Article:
Stiffeners are added to the flexible circuit as one of the final fabrication steps and can be applied with either a layer of pressure sensitive adhesive (PSA) or a layer of thermal set adhesive. From a low-cost perspective, the pressure-sensitive adhesive application will most often be slightly less expensive. Thermal set on-flow adhesive (traditional PCB prepreg) requires the flex PCB to be placed back in the lamination press to apply the heat and pressure needed to cure the adhesive, which has to be pre-cut to the specific shape of the stiffener itself. 


Make sure when specifying PCB stiffeners to go along with plated-through hole components that the design will have the stiffener on the same side of the board where you’re inserting the component, so you can access the solder pads. In these applications, being able to accurately register the holes on the stiffener to the plated through holes on the PCB is critical to ensure that the component leads can be easily fed through the holes. As part of this process, customers need to work with their flex PCB fabricator in order to ensure that the adhesive system used, and the method of registration used will be adequate to accomplish the customer objectives. 


Adding stiffeners to flexible and rigid-flex PCBs will add extra processing time, material, and labor, which will add cost. As a design tip, stiffener and coverlay termination points on top and bottom layers should overlap a minimum of 0.030" to avoid stress points and keeping all the stiffeners the same thickness reduces processing time in fabrication.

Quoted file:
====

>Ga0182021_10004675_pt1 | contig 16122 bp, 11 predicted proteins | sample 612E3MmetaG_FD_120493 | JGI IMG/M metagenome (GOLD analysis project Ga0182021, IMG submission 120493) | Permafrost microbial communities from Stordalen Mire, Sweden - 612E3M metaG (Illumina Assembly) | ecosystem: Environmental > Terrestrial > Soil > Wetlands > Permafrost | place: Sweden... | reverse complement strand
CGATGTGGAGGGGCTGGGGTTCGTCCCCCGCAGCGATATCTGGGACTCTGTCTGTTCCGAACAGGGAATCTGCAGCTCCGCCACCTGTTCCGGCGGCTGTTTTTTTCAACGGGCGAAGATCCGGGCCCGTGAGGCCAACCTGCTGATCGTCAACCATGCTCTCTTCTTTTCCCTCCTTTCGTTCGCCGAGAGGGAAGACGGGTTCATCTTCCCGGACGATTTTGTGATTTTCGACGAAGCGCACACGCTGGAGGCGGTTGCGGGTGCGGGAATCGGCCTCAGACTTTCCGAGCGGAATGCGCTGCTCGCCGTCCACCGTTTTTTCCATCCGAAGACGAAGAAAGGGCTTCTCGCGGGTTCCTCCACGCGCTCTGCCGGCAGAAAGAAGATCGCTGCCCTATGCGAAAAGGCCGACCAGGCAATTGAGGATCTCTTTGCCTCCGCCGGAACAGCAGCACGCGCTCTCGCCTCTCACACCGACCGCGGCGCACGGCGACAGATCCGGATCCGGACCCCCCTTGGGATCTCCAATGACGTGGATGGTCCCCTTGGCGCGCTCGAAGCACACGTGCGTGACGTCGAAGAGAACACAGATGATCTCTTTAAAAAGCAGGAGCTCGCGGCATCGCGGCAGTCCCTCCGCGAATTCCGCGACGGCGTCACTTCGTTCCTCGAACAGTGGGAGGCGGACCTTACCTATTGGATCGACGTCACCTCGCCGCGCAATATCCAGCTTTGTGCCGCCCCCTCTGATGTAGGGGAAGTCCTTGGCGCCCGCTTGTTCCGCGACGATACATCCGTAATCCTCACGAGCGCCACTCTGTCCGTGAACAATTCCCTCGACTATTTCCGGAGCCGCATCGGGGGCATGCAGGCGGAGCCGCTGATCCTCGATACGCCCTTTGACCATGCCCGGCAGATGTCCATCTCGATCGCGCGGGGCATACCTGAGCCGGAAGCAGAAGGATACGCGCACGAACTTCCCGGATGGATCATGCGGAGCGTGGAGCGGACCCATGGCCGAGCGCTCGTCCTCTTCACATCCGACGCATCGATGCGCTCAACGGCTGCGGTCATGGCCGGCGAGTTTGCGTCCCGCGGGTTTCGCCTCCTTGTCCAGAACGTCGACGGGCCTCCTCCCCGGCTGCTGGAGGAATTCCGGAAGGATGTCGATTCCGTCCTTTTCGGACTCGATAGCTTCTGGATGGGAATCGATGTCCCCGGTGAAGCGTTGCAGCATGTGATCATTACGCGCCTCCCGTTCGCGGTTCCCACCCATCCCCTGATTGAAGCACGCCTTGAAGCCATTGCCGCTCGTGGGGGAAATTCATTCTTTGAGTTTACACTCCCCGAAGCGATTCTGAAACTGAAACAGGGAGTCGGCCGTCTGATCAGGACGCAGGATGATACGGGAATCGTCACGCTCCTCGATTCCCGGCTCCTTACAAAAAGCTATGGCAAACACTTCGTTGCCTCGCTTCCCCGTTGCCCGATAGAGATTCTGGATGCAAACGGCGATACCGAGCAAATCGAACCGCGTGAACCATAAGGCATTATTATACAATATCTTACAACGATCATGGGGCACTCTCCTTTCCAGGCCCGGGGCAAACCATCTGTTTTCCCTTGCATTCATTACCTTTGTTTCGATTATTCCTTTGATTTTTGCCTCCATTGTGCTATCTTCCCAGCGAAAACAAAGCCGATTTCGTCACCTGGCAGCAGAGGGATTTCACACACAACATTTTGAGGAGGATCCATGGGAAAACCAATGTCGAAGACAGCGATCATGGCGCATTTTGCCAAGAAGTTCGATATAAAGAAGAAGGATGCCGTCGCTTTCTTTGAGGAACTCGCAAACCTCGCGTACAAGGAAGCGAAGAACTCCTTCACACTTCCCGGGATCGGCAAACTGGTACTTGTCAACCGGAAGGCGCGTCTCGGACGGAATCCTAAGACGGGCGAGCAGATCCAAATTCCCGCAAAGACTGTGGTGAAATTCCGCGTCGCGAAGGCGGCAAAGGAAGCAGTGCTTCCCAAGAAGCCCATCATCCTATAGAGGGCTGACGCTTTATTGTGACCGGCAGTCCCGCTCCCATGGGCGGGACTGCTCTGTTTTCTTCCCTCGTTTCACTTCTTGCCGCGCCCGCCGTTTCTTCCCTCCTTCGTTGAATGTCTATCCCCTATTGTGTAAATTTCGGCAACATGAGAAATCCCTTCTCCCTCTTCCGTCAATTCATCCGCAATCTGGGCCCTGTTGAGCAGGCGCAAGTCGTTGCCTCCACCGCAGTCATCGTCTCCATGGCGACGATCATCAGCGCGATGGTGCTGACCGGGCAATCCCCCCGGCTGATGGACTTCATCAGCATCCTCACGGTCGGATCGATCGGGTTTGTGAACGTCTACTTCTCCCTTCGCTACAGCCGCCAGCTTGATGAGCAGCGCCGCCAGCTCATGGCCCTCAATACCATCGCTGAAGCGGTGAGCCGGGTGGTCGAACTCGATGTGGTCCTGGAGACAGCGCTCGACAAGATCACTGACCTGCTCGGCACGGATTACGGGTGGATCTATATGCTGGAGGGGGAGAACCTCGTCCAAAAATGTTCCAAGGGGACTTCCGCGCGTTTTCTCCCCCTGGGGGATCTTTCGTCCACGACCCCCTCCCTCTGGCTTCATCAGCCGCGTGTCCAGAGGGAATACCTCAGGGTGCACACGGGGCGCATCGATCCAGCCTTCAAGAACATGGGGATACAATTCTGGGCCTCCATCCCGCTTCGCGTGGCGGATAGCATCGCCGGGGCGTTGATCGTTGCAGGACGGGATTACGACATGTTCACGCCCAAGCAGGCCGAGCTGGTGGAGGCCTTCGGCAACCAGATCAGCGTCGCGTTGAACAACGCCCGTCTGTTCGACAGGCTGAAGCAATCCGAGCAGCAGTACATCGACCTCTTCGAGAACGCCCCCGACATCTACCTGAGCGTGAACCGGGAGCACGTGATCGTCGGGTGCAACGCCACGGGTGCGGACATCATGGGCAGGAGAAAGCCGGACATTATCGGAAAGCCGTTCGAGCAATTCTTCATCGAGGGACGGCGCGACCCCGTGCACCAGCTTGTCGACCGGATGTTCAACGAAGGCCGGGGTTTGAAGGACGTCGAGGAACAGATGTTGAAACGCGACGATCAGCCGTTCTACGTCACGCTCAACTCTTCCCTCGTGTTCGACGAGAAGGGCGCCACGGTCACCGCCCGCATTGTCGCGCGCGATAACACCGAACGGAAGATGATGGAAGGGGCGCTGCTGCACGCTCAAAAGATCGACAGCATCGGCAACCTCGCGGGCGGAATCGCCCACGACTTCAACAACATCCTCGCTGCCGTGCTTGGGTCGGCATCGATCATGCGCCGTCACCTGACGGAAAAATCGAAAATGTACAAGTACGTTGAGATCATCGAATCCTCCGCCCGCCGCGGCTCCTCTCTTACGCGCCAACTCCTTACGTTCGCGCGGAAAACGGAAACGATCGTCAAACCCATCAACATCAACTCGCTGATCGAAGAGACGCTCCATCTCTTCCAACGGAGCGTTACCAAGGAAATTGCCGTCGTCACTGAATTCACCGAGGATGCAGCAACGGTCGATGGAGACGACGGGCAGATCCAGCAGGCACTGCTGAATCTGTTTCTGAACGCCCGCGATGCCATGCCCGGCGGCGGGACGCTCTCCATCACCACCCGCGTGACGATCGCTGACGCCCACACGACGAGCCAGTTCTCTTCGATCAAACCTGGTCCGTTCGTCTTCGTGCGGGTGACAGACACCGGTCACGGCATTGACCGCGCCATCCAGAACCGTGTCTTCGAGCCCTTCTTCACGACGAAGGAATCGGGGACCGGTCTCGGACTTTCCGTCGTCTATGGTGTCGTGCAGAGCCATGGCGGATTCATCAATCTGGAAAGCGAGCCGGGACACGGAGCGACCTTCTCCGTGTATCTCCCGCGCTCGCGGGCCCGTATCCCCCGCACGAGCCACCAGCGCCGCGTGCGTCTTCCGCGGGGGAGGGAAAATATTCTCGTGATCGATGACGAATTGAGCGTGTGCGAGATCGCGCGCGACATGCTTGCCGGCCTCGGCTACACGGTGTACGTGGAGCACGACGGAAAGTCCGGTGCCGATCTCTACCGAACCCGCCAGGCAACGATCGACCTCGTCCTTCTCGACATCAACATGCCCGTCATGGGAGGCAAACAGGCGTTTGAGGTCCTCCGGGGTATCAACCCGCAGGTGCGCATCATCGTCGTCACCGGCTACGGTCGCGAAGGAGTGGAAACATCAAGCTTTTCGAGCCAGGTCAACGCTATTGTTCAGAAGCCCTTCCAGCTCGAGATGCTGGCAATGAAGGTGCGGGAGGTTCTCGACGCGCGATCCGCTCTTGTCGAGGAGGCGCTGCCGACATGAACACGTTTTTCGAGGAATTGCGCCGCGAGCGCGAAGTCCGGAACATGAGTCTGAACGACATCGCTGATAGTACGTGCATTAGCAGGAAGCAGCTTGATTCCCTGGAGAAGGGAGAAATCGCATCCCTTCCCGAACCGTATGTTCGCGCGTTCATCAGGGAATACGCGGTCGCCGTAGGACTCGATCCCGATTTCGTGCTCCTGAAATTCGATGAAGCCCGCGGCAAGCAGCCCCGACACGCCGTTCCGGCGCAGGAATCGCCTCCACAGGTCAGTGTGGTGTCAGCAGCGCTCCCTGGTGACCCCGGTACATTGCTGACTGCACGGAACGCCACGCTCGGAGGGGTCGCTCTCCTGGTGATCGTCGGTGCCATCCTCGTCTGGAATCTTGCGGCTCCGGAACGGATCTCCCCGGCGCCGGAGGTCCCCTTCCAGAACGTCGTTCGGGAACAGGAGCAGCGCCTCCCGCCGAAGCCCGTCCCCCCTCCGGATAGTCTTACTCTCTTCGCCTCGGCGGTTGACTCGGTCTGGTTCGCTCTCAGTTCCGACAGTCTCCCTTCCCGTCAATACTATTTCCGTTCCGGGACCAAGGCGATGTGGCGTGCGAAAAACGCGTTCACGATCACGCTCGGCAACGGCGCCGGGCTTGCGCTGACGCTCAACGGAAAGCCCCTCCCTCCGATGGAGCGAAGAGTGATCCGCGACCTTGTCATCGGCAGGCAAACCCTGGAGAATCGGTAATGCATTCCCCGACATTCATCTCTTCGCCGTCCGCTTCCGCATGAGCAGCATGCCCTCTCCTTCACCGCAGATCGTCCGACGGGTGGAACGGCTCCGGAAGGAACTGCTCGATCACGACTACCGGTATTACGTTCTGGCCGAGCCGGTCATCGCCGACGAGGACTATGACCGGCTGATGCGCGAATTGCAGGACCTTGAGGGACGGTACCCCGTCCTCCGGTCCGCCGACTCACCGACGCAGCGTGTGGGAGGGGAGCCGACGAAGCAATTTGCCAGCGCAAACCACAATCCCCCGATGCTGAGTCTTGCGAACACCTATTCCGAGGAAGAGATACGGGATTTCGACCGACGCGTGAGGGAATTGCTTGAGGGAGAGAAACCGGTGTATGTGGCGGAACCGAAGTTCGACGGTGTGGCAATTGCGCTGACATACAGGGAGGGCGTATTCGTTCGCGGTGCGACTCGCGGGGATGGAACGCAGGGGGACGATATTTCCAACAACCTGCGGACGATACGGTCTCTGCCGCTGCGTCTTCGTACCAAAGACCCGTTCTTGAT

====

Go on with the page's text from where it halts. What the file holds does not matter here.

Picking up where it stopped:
When choosing the thickness of the stiffener material for flex and rigid-flex PCBs the best method for reducing cost and lead time is to stick to the most common laminate thickness such as 0.010", 0.031", 0.047", or 0.062", just to name a few. Each fabricator has its own stock of different products, so it is important that you work with them to determine what the best common thickness is to ensure that you are not specifying a thickness that creates cost and logistics challenges. 


Why Use Stiffeners in Flex Circuit Application 


Flexible PCB stiffener requirements fall in the following usage categories: 


A1. Rigidizing Component / Connector areas 


B2. ZIF (Zero Insertion Force) Thickness Requirements 


C3. Localized Bend Constraint(s) 


A1. Rigidizing Component / Connector Stiffeners




1. Creates a localized rigid area where components / connectors are attached. 


2. Protects solder joints by preventing bending of the flex in component area. 


Material Options: 


. FR4, Polyimide, Aluminum, Stainless Steel 


. Variety of thicknesses available 


. Attachment methods: Thermally bonded with flex adhesive, or pressure Sensitive Adhesive (PSA) 



B2. ZIF Stiffeners/Golden Finger Stiffiners 



Localized thickness increase at contact fingers to meet specific ZIF connector specifications. 


Material Options: 


. Polyimide Only 


. Variety of thicknesses available to meet specific design requirements 


. Attachment methods: Thermally Bonded with flex adhesive only 


C3. Localized Bend Constraints 



Restrict bend area(s) to specific location(s) in a flex design to either facilitate final assembly, achieve specific bend requirement(s) or other end use requirement. 


Material Options: 

. FR4, Polyimide, Aluminum, Stainless Steel  


. Variety of thicknesses available 


. Attachment methods: Thermally Bonded with flex adhesive, or pressure Sensitive Adhesive (PSA)